Talk to the Veterans Crisis Line now
U.S. flag
An official website of the United States government

Health Services Research & Development

Go to the ORD website
Go to the QUERI website

HSR&D Citation Abstract

Search | Search by Center | Search by Source | Keywords in Title

Gabapentinoid Prescribing for Carpal Tunnel Syndrome.

Billig JI, Gunaseelan V, Yazdanfar M, Sears ED, Iwashyna TJ, Chang T, Waljee JF. Gabapentinoid Prescribing for Carpal Tunnel Syndrome. Hand (New York, N.Y.). 2022 Feb 27; 15589447211063544.

Dimensions for VA is a web-based tool available to VA staff that enables detailed searches of published research and research projects.

If you have VA-Intranet access, click here for more information

VA staff not currently on the VA network can access Dimensions by registering for an account using their VA email address.
   Search Dimensions for VA for this citation
* Don't have VA-internal network access or a VA email address? Try searching the free-to-the-public version of Dimensions


BACKGROUND: Gabapentinoids, including gabapentin and pregabalin, are commonly prescribed for neuropathic pain, but robust evidence recommends against using gabapentinoids for the treatment of carpal tunnel syndrome (CTS). We aimed to quantify national prescribing patterns of gabapentinoids for CTS. METHODS: We performed a retrospective population-based cohort study using claims data of gabapentinoid-naïve patients with a new diagnosis of CTS (2009-2016). Our primary outcome was a new gabapentinoid fill for CTS. We assessed temporal trends and characteristics associated with a gabapentinoid fill. Multivariable logistic regression was used to evaluate the association between patient-level factors and a new gabapentinoid fill for CTS. RESULTS: Of the 248 324 previously gabapentinoid-naïve patients with CTS, 9589 patients (4%) filled a gabapentinoid prescription. Sixty-one percent were prescribed by primary care providers or medical subspecialists. Patients with a history of neck pain (odds ratio [OR]: 1.31, 95% confidence interval [CI], 1.25-1.38), back pain (OR: 1.25, 95% CI, 1.20-1.31), arthritis (OR: 1.25, 95% CI, 1.18-1.31), and other pain conditions (OR: 1.26, 95% CI, 1.20-1.31) were associated with an increased odds of a new gabapentinoid fill. In addition, patients with a history of alcohol or substance use disorder were significantly associated with a new gabapentinoid prescription fill (OR: 1.33, 95% CI, 1.20-1.47). CONCLUSIONS: Despite evidence recommending against the use of gabapentinoids for CTS, gabapentinoids were frequently initiated among those with higher risk for misuse, including substance use disorders. Given the effectiveness of bracing or surgery for CTS and the risks associated with gabapentinoids, efforts aimed at disseminating evidence-based treatment for CTS are critical to minimize the harms of gabapentinoid misuse.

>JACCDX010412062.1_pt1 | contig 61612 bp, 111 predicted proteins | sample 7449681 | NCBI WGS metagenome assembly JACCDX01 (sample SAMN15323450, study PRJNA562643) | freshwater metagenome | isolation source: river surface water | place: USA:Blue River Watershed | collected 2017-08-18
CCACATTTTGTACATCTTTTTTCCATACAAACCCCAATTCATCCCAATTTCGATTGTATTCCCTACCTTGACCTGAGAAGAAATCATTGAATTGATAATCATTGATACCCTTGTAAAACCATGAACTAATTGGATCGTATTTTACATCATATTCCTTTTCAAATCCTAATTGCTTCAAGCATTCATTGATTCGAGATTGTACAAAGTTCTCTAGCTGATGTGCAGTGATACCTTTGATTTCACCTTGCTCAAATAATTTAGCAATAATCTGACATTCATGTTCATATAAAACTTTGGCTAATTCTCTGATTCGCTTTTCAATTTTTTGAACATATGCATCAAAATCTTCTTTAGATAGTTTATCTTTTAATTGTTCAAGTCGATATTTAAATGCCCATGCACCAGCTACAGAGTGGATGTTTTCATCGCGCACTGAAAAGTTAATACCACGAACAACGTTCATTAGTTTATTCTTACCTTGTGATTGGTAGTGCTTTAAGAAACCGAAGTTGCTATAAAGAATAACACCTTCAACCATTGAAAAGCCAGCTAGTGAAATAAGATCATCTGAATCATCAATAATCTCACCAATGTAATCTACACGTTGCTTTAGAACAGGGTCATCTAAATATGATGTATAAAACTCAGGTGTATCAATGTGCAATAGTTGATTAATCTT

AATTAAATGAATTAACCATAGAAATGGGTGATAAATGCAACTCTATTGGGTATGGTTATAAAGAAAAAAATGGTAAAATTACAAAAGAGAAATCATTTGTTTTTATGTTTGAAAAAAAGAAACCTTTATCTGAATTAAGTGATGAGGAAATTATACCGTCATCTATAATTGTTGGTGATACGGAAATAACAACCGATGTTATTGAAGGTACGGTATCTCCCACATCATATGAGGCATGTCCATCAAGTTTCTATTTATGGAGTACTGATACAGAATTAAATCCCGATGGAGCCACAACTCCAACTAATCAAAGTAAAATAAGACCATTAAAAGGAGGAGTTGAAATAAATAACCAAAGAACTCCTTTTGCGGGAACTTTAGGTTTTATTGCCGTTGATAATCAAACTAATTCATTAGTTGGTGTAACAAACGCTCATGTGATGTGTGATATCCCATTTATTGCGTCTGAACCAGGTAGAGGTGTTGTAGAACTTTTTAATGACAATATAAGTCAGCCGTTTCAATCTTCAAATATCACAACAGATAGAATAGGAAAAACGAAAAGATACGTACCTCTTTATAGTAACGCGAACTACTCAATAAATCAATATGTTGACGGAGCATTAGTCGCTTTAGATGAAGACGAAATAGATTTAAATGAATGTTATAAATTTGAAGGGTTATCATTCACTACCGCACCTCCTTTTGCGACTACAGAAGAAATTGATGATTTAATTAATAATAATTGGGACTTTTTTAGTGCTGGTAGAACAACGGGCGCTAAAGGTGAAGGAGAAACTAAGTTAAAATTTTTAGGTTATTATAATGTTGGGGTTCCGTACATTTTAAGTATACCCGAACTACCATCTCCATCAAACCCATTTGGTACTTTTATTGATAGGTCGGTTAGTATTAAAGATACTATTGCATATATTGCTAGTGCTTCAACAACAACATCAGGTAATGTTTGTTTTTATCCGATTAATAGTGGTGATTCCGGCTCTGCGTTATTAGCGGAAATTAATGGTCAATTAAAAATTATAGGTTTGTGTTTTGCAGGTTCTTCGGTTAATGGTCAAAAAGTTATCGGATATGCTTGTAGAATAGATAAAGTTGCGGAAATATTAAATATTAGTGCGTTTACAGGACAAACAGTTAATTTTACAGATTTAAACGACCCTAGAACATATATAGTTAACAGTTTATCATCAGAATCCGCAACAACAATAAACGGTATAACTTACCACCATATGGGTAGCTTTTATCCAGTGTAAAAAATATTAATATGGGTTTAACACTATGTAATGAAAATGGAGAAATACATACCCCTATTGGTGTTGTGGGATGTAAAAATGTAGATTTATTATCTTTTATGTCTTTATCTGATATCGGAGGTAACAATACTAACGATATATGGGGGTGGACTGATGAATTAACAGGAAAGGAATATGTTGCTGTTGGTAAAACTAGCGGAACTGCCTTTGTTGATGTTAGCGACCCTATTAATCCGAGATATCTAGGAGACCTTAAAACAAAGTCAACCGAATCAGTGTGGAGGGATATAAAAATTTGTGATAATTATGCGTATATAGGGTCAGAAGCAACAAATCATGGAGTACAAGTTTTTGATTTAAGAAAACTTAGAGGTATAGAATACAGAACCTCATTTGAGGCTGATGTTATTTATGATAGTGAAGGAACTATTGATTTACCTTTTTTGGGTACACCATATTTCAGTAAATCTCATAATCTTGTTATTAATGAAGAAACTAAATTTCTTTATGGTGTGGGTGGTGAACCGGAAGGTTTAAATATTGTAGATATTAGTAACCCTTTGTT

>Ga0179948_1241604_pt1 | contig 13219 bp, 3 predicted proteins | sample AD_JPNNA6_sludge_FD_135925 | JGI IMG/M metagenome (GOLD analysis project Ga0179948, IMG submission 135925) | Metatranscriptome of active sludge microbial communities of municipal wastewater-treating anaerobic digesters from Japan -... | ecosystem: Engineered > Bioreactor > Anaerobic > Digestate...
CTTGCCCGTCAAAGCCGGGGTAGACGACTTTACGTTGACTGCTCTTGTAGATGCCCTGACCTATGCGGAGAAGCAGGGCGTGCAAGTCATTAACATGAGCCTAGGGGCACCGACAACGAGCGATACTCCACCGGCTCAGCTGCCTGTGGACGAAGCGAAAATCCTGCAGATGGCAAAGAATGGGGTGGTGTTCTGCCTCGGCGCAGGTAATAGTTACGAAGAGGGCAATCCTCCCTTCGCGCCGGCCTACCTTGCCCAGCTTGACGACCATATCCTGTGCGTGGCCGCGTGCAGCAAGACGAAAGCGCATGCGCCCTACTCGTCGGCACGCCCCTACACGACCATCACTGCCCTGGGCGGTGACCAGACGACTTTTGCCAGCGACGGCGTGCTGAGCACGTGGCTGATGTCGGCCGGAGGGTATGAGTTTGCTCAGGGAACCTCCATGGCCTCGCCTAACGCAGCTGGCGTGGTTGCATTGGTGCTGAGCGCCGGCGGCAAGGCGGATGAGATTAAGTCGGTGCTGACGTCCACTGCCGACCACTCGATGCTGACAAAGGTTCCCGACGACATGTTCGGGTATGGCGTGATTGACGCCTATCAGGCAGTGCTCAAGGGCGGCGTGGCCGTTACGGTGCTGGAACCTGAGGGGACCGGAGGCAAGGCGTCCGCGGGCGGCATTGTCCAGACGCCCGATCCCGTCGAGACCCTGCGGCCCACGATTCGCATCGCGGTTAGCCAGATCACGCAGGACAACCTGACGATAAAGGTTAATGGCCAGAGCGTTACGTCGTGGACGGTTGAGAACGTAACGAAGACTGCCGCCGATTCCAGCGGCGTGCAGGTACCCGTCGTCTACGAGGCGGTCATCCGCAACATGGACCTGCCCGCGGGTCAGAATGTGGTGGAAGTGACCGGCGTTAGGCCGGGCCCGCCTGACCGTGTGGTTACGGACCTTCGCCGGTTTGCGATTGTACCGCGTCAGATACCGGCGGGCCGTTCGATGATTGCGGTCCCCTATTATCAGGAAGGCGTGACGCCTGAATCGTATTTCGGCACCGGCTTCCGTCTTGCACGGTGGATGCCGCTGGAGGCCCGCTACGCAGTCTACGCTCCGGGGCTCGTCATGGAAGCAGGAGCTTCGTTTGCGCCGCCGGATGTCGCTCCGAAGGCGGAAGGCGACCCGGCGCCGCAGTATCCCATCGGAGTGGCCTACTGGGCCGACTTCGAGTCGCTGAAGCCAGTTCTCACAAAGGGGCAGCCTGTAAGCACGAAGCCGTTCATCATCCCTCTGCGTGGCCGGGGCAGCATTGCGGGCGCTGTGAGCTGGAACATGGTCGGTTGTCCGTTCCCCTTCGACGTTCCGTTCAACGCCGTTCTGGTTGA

Questions about the HSR&D website? Email the Web Team.

Any health information on this website is strictly for informational purposes and is not intended as medical advice. It should not be used to diagnose or treat any condition.